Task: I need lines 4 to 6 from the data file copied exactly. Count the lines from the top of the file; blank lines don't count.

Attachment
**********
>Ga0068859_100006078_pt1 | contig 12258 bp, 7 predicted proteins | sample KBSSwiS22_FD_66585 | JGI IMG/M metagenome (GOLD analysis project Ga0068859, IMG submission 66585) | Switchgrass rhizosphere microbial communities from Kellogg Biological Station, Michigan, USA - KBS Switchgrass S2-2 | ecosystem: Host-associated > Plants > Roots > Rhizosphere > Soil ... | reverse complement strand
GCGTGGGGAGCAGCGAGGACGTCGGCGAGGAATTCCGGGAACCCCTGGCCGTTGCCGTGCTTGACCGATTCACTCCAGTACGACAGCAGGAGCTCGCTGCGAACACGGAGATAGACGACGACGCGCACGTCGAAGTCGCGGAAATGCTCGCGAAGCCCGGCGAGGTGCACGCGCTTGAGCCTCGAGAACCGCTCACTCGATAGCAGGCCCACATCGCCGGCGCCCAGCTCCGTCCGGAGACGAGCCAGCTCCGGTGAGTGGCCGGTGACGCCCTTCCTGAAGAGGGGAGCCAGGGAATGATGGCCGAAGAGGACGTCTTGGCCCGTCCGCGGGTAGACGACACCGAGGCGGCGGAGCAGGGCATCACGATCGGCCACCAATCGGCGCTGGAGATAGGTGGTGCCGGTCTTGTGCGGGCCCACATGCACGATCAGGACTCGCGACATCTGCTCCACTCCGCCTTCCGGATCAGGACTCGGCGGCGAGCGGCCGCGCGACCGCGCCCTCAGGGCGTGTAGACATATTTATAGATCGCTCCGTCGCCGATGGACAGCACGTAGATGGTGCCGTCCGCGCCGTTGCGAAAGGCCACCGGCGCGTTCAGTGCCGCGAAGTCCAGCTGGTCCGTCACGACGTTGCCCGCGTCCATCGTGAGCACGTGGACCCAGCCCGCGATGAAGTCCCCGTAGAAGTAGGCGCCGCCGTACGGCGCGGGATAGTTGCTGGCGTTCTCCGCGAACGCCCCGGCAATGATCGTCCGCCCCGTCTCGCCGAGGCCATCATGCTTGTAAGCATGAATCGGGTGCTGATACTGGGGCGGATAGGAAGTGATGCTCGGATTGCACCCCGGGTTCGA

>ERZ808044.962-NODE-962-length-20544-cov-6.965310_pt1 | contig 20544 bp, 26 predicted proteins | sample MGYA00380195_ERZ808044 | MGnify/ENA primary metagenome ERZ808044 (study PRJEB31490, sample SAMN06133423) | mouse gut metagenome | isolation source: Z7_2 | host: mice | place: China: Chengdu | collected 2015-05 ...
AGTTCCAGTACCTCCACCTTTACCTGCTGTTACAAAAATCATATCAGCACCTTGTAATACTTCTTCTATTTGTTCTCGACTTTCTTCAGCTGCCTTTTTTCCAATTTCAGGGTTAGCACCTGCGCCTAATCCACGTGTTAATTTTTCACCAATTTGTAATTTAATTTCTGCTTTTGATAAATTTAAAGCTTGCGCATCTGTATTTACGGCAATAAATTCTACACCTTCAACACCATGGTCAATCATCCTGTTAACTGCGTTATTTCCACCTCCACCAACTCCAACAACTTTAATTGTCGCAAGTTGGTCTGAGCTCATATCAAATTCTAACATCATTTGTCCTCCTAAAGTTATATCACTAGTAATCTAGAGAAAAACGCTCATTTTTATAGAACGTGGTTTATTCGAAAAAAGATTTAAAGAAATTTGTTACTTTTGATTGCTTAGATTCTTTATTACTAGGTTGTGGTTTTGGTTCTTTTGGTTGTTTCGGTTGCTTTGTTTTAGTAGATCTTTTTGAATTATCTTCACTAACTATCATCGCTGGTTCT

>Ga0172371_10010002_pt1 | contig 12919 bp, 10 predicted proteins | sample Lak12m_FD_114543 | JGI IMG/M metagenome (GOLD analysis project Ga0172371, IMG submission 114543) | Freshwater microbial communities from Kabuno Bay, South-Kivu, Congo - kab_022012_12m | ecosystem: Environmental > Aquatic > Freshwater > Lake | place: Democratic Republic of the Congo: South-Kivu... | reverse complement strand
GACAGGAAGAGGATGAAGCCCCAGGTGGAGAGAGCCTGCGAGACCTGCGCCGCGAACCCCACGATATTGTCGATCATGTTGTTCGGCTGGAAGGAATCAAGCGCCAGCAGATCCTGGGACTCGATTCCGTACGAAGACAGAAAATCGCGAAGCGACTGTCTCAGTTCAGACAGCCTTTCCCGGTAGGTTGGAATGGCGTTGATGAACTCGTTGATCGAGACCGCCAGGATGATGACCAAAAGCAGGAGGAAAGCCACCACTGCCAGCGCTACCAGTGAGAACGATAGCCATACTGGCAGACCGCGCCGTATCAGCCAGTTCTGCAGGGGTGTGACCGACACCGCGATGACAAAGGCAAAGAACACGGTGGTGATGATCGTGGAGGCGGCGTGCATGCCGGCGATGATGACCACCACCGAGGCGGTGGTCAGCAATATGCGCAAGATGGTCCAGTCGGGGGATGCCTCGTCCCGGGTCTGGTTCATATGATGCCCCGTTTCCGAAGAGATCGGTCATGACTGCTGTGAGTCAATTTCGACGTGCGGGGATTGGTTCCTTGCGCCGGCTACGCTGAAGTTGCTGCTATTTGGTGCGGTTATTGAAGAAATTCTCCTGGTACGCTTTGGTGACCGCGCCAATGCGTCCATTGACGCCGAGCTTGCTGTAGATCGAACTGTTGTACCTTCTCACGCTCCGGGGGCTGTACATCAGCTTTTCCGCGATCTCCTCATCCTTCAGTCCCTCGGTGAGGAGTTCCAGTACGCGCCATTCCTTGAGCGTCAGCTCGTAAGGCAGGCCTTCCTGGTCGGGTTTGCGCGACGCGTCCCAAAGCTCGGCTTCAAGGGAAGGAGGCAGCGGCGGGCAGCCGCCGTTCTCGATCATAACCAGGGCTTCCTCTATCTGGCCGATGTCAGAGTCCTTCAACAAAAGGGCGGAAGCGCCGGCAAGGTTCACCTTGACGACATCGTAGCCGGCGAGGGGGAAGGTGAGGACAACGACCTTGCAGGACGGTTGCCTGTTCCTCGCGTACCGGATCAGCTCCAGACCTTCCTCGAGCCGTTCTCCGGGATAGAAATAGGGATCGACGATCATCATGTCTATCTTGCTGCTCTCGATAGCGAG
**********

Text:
AGTTCCAGTACCTCCACCTTTACCTGCTGTTACAAAAATCATATCAGCACCTTGTAATACTTCTTCTATTTGTTCTCGACTTTCTTCAGCTGCCTTTTTTCCAATTTCAGGGTTAGCACCTGCGCCTAATCCACGTGTTAATTTTTCACCAATTTGTAATTTAATTTCTGCTTTTGATAAATTTAAAGCTTGCGCATCTGTATTTACGGCAATAAATTCTACACCTTCAACACCATGGTCAATCATCCTGTTAACTGCGTTATTTCCACCTCCACCAACTCCAACAACTTTAATTGTCGCAAGTTGGTCTGAGCTCATATCAAATTCTAACATCATTTGTCCTCCTAAAGTTATATCACTAGTAATCTAGAGAAAAACGCTCATTTTTATAGAACGTGGTTTATTCGAAAAAAGATTTAAAGAAATTTGTTACTTTTGATTGCTTAGATTCTTTATTACTAGGTTGTGGTTTTGGTTCTTTTGGTTGTTTCGGTTGCTTTGTTTTAGTAGATCTTTTTGAATTATCTTCACTAACTATCATCGCTGGTTCT

>Ga0172371_10010002_pt1 | contig 12919 bp, 10 predicted proteins | sample Lak12m_FD_114543 | JGI IMG/M metagenome (GOLD analysis project Ga0172371, IMG submission 114543) | Freshwater microbial communities from Kabuno Bay, South-Kivu, Congo - kab_022012_12m | ecosystem: Environmental > Aquatic > Freshwater > Lake | place: Democratic Republic of the Congo: South-Kivu... | reverse complement strand
GACAGGAAGAGGATGAAGCCCCAGGTGGAGAGAGCCTGCGAGACCTGCGCCGCGAACCCCACGATATTGTCGATCATGTTGTTCGGCTGGAAGGAATCAAGCGCCAGCAGATCCTGGGACTCGATTCCGTACGAAGACAGAAAATCGCGAAGCGACTGTCTCAGTTCAGACAGCCTTTCCCGGTAGGTTGGAATGGCGTTGATGAACTCGTTGATCGAGACCGCCAGGATGATGACCAAAAGCAGGAGGAAAGCCACCACTGCCAGCGCTACCAGTGAGAACGATAGCCATACTGGCAGACCGCGCCGTATCAGCCAGTTCTGCAGGGGTGTGACCGACACCGCGATGACAAAGGCAAAGAACACGGTGGTGATGATCGTGGAGGCGGCGTGCATGCCGGCGATGATGACCACCACCGAGGCGGTGGTCAGCAATATGCGCAAGATGGTCCAGTCGGGGGATGCCTCGTCCCGGGTCTGGTTCATATGATGCCCCGTTTCCGAAGAGATCGGTCATGACTGCTGTGAGTCAATTTCGACGTGCGGGGATTGGTTCCTTGCGCCGGCTACGCTGAAGTTGCTGCTATTTGGTGCGGTTATTGAAGAAATTCTCCTGGTACGCTTTGGTGACCGCGCCAATGCGTCCATTGACGCCGAGCTTGCTGTAGATCGAACTGTTGTACCTTCTCACGCTCCGGGGGCTGTACATCAGCTTTTCCGCGATCTCCTCATCCTTCAGTCCCTCGGTGAGGAGTTCCAGTACGCGCCATTCCTTGAGCGTCAGCTCGTAAGGCAGGCCTTCCTGGTCGGGTTTGCGCGACGCGTCCCAAAGCTCGGCTTCAAGGGAAGGAGGCAGCGGCGGGCAGCCGCCGTTCTCGATCATAACCAGGGCTTCCTCTATCTGGCCGATGTCAGAGTCCTTCAACAAAAGGGCGGAAGCGCCGGCAAGGTTCACCTTGACGACATCGTAGCCGGCGAGGGGGAAGGTGAGGACAACGACCTTGCAGGACGGTTGCCTGTTCCTCGCGTACCGGATCAGCTCCAGACCTTCCTCGAGCCGTTCTCCGGGATAGAAATAGGGATCGACGATCATCATGTCTATCTTGCTGCTCTCGATAGCGAG